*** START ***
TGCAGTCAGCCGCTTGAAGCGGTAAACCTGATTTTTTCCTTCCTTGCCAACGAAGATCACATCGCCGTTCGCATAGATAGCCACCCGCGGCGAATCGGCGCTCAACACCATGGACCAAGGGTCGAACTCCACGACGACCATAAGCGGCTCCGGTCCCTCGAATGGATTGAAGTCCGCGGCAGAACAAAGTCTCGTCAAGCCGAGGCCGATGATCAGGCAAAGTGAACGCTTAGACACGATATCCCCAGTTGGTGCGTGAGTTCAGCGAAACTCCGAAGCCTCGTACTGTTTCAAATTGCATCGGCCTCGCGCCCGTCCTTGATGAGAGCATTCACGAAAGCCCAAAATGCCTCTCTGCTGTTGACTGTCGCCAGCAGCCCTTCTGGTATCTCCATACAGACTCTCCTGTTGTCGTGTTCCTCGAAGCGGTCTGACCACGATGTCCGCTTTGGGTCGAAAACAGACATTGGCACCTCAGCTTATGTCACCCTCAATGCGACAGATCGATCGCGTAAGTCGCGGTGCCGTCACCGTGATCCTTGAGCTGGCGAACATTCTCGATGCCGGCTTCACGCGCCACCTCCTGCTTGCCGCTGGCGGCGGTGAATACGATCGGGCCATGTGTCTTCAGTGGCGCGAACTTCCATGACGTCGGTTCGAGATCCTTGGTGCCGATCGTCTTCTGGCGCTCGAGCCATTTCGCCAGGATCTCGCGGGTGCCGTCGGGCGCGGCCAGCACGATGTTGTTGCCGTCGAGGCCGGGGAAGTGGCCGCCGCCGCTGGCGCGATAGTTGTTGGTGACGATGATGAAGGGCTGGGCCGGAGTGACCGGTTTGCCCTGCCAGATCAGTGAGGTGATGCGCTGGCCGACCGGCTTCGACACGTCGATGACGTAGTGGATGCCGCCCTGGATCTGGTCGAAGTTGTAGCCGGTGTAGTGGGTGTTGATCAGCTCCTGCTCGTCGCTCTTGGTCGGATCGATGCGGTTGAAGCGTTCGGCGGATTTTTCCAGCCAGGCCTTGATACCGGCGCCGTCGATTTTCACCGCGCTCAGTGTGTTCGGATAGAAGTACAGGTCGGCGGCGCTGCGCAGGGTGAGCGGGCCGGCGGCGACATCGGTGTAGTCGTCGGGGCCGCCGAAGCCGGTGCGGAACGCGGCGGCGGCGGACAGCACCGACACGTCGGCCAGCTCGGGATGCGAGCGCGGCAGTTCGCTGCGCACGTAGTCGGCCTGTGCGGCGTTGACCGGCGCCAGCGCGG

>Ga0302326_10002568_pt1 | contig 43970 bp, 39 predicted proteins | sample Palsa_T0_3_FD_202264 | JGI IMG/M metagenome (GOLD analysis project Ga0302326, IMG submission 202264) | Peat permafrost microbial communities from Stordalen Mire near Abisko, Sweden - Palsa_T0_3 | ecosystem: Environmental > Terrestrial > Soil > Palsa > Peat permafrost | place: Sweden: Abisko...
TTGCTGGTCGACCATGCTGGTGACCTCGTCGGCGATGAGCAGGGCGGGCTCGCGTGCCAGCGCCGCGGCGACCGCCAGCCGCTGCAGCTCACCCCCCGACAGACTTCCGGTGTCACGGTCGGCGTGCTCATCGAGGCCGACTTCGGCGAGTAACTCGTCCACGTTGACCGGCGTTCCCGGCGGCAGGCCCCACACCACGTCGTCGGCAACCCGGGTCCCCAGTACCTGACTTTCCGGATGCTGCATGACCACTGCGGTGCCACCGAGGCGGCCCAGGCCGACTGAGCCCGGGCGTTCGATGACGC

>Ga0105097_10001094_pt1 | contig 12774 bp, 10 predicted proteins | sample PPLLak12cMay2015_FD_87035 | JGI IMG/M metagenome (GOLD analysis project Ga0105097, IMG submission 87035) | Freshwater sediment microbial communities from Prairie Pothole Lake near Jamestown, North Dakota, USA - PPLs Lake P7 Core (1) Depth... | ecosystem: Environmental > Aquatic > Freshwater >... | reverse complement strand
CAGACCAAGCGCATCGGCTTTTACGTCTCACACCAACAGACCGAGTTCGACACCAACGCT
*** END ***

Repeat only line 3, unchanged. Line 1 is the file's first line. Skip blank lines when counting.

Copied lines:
TTGCTGGTCGACCATGCTGGTGACCTCGTCGGCGATGAGCAGGGCGGGCTCGCGTGCCAGCGCCGCGGCGACCGCCAGCCGCTGCAGCTCACCCCCCGACAGACTTCCGGTGTCACGGTCGGCGTGCTCATCGAGGCCGACTTCGGCGAGTAACTCGTCCACGTTGACCGGCGTTCCCGGCGGCAGGCCCCACACCACGTCGTCGGCAACCCGGGTCCCCAGTACCTGACTTTCCGGATGCTGCATGACCACTGCGGTGCCACCGAGGCGGCCCAGGCCGACTGAGCCCGGGCGTTCGATGACGC